This brings us to our final point. In it we’ll consider how the LORD calls all people to repentance.  In the plagues the LORD displays His power over Egypt’s gods, and brings judgment on Egypt’s land.  Yet through the plagues He also issues a call to repentance.  Calling Pharaoh back from his hardness of heart, to let the Israelites go.  Calling His own people to know Him and love Him and serve Him.

Yet Pharaoh does not heed this call.  After the LORD’s mighty display of power, turning all the waters of Egypt to blood, Pharaoh called his wise men to do the same.  Our text notes that the Egyptian magicians did the same things by their secret arts (Exo.7:22).  It is likely that they would have had to dig a soak next to the Nile River to first get clean water.  Then through their magic arts they were able to change it into blood.

The scale of their miracle is far inferior to what the LORD had done in changing all the waters of Egypt to blood.  And their miracle was of no real benefit to Pharaoh and the rest of the people in Egypt.  They would have accomplished something if they had changed all the blood back into water.  Yet despite their limitations, Pharaoh’s heart became hard.  He would not listen to Moses, just as the LORD had said.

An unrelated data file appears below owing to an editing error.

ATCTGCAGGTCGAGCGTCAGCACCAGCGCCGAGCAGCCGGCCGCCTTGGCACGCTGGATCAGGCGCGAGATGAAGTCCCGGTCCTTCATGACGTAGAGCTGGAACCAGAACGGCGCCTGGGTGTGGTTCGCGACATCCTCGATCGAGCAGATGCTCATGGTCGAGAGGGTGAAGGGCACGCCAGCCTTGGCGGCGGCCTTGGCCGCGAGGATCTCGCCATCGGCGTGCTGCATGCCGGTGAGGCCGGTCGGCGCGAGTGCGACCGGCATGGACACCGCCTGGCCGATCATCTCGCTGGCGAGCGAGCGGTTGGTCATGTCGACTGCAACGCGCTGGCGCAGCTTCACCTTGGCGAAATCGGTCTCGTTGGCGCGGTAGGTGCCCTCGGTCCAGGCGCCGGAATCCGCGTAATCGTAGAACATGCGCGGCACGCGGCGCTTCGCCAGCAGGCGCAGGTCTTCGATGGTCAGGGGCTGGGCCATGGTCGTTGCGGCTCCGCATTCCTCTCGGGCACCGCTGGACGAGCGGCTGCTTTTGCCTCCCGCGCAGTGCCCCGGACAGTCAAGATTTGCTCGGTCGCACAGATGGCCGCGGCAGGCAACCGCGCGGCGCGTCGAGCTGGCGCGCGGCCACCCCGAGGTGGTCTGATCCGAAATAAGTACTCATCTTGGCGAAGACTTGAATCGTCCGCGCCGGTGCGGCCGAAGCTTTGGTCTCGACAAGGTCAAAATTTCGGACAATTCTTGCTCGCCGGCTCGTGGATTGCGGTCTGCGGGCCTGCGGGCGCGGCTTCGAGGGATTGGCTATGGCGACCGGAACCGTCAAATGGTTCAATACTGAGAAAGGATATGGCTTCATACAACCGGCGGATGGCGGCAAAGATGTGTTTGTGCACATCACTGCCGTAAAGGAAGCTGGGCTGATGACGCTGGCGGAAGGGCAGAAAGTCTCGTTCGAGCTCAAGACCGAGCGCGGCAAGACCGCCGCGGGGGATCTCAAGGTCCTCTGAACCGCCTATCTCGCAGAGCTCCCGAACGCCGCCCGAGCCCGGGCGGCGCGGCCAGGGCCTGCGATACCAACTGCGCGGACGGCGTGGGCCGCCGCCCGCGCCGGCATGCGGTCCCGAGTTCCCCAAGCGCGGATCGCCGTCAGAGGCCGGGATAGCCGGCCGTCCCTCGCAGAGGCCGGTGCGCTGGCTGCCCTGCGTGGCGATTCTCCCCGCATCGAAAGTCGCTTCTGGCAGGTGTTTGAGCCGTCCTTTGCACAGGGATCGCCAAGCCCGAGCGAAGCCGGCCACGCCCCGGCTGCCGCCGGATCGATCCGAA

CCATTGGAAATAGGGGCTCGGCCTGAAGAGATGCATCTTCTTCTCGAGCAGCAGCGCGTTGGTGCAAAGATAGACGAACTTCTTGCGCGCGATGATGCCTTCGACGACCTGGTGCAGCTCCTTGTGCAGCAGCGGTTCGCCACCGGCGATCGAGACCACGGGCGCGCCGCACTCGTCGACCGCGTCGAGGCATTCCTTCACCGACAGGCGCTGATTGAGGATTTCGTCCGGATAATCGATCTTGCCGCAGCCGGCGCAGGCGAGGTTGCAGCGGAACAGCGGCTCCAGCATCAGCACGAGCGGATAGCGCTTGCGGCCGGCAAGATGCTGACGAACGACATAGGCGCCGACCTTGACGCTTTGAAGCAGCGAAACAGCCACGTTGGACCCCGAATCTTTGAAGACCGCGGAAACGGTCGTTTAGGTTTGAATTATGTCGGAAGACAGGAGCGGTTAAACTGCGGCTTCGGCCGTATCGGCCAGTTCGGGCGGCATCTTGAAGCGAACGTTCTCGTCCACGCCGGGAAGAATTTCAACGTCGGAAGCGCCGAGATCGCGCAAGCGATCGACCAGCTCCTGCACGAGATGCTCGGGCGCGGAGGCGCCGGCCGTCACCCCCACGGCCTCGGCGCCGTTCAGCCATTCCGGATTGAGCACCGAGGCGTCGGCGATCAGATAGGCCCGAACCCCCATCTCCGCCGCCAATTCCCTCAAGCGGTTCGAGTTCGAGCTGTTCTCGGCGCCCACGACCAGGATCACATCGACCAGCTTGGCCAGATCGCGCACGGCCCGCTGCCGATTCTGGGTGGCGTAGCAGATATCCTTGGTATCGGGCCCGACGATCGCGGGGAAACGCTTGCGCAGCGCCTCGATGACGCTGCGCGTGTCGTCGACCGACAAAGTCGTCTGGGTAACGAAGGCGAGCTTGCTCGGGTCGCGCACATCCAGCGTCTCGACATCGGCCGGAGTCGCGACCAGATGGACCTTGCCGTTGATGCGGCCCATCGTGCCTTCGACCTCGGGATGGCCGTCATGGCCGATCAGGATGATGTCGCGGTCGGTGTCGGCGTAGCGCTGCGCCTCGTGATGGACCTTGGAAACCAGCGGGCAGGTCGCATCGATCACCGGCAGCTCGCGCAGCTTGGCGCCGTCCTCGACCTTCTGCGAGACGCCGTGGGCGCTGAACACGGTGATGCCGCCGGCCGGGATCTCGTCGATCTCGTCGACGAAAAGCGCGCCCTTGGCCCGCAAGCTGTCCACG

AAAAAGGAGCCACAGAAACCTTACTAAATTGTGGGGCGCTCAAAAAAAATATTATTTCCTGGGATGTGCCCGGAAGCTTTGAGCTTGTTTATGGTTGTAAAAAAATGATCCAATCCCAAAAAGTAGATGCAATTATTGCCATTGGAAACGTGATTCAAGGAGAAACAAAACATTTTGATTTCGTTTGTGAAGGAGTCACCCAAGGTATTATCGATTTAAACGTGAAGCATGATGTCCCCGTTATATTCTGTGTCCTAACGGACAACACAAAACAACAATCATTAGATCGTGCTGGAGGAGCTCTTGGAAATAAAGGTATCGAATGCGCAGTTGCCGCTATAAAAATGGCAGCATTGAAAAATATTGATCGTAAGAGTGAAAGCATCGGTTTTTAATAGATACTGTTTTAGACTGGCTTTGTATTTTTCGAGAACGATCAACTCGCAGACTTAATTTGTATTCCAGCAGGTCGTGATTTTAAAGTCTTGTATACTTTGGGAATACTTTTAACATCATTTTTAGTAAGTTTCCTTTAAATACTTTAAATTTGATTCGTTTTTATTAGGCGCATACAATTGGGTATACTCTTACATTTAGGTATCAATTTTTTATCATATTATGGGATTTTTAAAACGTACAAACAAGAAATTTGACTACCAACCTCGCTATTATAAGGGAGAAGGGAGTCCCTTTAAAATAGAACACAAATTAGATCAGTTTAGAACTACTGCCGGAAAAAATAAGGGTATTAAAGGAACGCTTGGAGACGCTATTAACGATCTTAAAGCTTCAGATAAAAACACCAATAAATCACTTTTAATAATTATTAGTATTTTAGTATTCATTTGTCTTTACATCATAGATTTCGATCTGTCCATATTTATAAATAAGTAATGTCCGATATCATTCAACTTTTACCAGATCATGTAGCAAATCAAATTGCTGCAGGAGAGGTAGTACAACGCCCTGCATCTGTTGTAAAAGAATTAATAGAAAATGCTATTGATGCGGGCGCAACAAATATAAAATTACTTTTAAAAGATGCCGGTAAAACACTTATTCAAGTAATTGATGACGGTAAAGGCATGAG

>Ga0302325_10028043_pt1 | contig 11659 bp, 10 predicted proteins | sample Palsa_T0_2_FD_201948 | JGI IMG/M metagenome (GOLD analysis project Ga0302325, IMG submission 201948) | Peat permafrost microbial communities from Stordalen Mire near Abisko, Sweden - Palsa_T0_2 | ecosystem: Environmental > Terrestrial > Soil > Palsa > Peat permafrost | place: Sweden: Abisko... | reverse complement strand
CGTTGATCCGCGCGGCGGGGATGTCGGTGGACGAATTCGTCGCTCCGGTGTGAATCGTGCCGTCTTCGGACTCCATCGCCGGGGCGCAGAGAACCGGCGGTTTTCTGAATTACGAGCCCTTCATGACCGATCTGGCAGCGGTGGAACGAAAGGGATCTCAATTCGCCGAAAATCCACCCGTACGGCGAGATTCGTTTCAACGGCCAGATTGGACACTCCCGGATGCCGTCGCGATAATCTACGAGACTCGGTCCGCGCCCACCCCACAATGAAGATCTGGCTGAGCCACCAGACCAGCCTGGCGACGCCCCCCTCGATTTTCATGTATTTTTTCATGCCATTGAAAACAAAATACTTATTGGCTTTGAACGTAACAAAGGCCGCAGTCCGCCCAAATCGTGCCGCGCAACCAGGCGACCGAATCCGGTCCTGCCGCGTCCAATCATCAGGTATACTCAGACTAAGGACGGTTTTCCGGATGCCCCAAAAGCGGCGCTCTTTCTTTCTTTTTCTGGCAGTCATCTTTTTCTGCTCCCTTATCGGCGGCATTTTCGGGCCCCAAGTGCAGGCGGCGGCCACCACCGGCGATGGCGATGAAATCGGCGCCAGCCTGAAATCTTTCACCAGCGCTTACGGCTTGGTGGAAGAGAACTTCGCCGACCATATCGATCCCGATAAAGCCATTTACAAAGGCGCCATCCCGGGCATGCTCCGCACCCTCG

The LORD revealed His outstretched arm and mighty acts of judgment, not just to call the Egyptians to repentance.  This same call also went out to God’s own people.  Through the plagues they too needed to learn to repent from their sins.  The LORD used these miraculous signs to show His people He was Almighty God, and to teach them to put their trust in Him alone.

Beloved, this same call goes out to us today.  A call to repent from our sins and believe in the gospel.  For the mighty acts of redemption God worked for Israel pale in comparison with what He has done for us.  God has given His Son to die for us, to redeem us from our sins, from the power of Satan, and even from death.  Do we believe that message and live out of it?  Or do we presume on the mercies of our God, while living lives in bondage to the evil one?

The Lord can and does use difficult experiences in our lives to call us to repentance; to be ready for the day when we will have to appear before His judgment seat.  He chastens us with sickness, with hardships, with need, with loss.  Even events like the passing away of young people are used by God as a wake-up call.  Not necessarily for the particular families involved.  But for us all!  Beloved, do you believe in Christ as your only Saviour?  Do you trust in Him to provide all you need for body and soul?  Are you living your life in His service, to the glory of His name?